Loss of Patent Protection to Drag Pfizer’s Top Line

With the loss of patent protection for its flagship drug, Lipitor, Pfizer’s revenue fell to $48.8 billion in 2015, compared to $67 billion in 2010.

Jillian Dabney - Author

Dec. 14 2016, Updated 8:05 a.m. ET

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Pfizer’s key products went off patent

Pfizer (PFE) is struggling to revive its top line growth. With the loss of patent protection for its flagship drug, Lipitor, Pfizer’s revenue fell to $48.8 billion in 2015, compared to $67 billion in 2010. Lipitor was a major contributor for Pfizer, adding $10.7 billion in revenue to its top line in 2010. However, following its generic availability, the drug’s revenue fell to $1.9 billion in 2015.

With multiple drugs in line to lose patent protection, investors are cautious regarding the impact of revenue and profitability on Pfizer’s bottom line over the next two years.

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What are Pfizer’s challenges over the next two years?

After Lipitor, Pfizer is again set to lose patent protection for two of its major drugs, Lyrica and Viagra. In fact, Lyrica lost regulatory exclusivity in Europe in 2014. It will lose its basic product patents in the United States and Japan in 2018 and 2020, respectively. In the next article, we’ll discuss the importance of Lyrica to Pfizer’s profitability.

Viagra lost its basic product patent in the United States in 2012. In 2013, Viagra lost patent protections in Europe and Japan as well. Though Viagra is protected through a method-of-treatment patent in the United States until 2020, Teva Pharmaceutical (TEVA) can launch its copycat version of the drug in the United States in December 2017. Viagra added $1.2 billion to Pfizer’s top line during the first nine months of 2016.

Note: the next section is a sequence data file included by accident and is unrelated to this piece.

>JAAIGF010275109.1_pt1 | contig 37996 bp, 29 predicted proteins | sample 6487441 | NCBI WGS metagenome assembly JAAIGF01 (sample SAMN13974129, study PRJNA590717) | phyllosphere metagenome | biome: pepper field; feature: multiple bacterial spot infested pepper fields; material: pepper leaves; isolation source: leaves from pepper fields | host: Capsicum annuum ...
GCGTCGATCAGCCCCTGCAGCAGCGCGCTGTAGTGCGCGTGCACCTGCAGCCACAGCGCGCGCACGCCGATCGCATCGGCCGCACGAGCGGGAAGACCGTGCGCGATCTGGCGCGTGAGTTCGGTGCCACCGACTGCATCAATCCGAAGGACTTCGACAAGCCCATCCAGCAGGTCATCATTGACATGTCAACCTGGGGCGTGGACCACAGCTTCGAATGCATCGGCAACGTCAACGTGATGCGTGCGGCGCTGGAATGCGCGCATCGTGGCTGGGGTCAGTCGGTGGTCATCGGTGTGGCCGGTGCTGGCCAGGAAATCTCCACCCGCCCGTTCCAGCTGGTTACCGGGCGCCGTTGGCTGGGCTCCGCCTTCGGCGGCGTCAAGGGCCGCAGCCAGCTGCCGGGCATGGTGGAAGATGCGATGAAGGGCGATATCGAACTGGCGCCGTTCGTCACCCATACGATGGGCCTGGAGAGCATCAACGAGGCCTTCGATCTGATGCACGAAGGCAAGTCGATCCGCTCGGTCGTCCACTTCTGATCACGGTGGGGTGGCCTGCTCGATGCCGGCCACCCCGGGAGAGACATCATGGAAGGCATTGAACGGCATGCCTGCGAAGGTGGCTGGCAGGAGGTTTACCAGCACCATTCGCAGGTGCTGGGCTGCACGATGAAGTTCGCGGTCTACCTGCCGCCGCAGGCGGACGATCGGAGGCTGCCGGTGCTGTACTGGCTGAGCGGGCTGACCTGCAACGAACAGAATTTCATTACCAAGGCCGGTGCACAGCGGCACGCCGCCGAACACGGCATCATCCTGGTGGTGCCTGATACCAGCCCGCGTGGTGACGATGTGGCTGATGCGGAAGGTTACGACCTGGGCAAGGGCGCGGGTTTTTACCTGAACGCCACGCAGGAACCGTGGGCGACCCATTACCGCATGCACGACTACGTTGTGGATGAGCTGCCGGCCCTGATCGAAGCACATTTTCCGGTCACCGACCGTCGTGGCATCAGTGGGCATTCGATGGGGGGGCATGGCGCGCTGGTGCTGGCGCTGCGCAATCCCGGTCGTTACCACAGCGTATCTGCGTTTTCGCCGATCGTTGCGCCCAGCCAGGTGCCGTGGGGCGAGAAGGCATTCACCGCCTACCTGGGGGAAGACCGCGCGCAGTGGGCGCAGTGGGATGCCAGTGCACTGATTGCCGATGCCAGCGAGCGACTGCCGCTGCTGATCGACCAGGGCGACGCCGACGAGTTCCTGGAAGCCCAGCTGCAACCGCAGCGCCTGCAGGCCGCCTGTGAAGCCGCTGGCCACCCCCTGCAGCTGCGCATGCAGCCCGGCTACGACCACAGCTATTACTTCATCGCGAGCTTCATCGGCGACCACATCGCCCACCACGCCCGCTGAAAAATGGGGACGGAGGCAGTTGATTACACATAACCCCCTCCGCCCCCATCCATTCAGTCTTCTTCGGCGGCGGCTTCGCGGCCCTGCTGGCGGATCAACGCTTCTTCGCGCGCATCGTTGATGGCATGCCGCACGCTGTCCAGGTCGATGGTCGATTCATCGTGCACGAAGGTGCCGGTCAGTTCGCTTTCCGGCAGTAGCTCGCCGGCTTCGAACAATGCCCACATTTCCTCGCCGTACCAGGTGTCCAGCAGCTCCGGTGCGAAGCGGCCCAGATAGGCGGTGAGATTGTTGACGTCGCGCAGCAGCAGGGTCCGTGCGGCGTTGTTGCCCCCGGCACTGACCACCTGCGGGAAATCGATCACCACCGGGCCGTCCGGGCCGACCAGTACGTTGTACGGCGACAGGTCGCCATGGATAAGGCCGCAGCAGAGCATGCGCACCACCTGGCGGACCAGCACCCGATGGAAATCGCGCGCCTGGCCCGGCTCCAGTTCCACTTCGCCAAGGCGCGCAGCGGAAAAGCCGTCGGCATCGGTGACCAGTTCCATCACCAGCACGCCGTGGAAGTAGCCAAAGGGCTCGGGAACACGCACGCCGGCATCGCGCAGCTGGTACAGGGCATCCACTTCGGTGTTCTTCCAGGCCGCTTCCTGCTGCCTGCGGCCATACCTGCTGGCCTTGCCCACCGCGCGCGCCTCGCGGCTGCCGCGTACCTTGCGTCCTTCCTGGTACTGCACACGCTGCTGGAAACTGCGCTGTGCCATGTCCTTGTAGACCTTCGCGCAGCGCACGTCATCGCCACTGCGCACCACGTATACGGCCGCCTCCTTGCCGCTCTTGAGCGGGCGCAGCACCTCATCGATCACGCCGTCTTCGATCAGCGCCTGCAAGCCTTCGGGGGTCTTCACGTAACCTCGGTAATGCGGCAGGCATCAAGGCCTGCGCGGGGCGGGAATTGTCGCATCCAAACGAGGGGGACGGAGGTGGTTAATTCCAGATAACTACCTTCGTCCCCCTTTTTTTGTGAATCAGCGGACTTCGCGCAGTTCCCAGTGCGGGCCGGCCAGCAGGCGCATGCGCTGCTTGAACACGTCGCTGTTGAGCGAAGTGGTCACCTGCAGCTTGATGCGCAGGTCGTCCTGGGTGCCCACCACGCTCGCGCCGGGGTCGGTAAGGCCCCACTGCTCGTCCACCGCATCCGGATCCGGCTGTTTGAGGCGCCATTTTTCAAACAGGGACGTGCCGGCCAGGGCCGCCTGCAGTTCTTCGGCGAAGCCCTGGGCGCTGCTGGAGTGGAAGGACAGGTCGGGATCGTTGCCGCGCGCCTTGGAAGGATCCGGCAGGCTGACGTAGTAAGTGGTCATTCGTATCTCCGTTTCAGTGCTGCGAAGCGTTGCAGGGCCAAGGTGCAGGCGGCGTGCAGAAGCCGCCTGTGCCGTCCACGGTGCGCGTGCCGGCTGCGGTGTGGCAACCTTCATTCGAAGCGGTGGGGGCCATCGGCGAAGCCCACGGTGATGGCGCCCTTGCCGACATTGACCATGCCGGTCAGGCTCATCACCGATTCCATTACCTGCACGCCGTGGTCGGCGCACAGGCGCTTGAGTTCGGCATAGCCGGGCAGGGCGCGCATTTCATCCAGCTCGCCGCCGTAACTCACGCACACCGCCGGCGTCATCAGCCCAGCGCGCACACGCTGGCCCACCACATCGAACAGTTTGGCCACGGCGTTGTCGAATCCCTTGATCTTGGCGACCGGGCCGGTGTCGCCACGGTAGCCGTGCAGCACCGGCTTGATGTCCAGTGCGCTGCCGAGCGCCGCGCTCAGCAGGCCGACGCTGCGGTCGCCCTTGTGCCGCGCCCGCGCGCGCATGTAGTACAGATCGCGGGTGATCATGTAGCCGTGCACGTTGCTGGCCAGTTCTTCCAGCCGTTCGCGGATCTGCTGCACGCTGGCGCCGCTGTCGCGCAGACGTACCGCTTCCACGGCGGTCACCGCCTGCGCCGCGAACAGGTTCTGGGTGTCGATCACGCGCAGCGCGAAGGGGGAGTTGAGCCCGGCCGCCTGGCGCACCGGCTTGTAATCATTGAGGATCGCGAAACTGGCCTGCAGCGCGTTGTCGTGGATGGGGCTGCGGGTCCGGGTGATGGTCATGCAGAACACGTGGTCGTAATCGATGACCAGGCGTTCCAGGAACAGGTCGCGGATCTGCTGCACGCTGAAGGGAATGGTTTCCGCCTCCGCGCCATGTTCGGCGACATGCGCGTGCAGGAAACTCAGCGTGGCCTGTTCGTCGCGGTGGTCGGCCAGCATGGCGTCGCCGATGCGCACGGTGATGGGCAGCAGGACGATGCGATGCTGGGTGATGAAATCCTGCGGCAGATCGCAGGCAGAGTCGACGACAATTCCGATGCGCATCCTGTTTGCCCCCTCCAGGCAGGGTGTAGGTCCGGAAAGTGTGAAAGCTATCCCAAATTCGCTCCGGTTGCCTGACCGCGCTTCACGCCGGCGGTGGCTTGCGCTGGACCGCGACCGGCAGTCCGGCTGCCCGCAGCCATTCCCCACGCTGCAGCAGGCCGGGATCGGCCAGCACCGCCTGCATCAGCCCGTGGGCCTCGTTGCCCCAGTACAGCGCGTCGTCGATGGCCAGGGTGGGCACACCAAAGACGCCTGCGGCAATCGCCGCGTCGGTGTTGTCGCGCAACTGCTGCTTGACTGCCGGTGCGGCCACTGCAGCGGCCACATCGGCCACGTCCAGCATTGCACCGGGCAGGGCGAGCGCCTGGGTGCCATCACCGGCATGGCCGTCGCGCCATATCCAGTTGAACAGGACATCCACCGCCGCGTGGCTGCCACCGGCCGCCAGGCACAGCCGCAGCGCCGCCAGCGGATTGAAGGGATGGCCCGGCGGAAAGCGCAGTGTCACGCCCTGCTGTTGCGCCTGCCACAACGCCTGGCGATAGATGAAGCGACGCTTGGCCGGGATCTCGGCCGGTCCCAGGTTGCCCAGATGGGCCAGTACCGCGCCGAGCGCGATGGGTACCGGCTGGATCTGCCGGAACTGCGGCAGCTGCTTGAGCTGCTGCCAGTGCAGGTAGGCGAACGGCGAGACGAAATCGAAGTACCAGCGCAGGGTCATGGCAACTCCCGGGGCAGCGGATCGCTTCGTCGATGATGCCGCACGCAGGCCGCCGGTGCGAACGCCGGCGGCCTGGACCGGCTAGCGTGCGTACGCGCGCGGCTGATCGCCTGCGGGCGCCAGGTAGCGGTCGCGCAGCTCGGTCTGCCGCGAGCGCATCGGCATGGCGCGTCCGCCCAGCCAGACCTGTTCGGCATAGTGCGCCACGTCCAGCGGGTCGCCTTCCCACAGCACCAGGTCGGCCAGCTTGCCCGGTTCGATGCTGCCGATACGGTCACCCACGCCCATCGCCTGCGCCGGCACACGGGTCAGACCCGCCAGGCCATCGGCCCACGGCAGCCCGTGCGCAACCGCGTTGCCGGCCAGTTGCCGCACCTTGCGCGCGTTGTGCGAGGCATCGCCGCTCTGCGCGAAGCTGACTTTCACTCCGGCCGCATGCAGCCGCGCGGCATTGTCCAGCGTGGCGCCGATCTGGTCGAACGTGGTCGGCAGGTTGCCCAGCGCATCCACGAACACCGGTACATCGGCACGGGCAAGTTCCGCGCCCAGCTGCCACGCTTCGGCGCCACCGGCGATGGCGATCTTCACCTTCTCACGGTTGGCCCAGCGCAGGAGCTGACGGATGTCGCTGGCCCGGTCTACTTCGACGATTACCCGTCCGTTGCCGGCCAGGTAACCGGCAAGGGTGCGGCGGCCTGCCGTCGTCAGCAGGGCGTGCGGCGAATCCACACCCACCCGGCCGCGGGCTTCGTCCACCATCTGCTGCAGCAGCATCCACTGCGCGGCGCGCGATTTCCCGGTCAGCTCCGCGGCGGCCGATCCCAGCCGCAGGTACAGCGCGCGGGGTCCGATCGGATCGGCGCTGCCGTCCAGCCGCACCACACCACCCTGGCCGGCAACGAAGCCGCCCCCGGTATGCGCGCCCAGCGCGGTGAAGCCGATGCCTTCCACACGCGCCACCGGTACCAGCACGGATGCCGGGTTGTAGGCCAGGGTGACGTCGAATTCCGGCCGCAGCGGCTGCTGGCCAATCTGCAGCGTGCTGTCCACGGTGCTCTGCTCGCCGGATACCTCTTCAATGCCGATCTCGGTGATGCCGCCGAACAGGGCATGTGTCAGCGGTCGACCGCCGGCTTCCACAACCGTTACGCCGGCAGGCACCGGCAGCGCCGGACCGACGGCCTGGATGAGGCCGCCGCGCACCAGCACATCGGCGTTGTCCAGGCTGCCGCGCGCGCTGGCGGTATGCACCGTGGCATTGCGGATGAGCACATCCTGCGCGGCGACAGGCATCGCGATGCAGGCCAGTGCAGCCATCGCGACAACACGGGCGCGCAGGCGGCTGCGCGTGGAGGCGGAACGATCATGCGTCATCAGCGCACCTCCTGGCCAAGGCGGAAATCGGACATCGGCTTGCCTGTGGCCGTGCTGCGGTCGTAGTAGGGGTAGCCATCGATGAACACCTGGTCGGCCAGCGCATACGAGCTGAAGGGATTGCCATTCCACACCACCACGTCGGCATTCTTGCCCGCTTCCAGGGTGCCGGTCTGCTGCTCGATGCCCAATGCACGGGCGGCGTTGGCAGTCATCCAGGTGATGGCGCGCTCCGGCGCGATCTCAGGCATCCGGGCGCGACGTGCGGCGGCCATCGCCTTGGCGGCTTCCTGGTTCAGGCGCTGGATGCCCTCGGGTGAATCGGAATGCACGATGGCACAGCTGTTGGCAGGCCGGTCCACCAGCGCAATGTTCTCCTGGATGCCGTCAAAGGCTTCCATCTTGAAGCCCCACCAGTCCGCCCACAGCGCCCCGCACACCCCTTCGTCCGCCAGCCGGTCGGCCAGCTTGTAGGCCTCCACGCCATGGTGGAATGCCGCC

For a look at Pfizer’s other businesses that are under pressure, read Why Pfizer’s Vaccines Business Is Declining.

Patent protection for current growth drivers

Pfizer’s Sutent has patent protection until 2021, while Xeljanz and Chantix are protected until 2020. The company’s growth driver, Ibrance, is protected until 2023. To overcome the hurdles of patent expiries and revenue losses, Pfizer has added key growing drugs through multiple acquisitions over the last year. To learn more about Pfizer’s major acquisition of Medivation in 2016, read What’s the Story behind the Pfizer-Medivation Deal? If Pfizer successfully integrates these businesses, it should resume revenue growth.

Along with Pfizer, AbbVie (ABBV) and Roche (RHHBY) are also expected to face threats of biosimilar or generic availabilities for their key drugs.

By investing in the SPDR S&P Pharmaceuticals ETF (XPH), you can enjoy exposure to Pfizer. XPH holds 4.4% of its assets in Pfizer.


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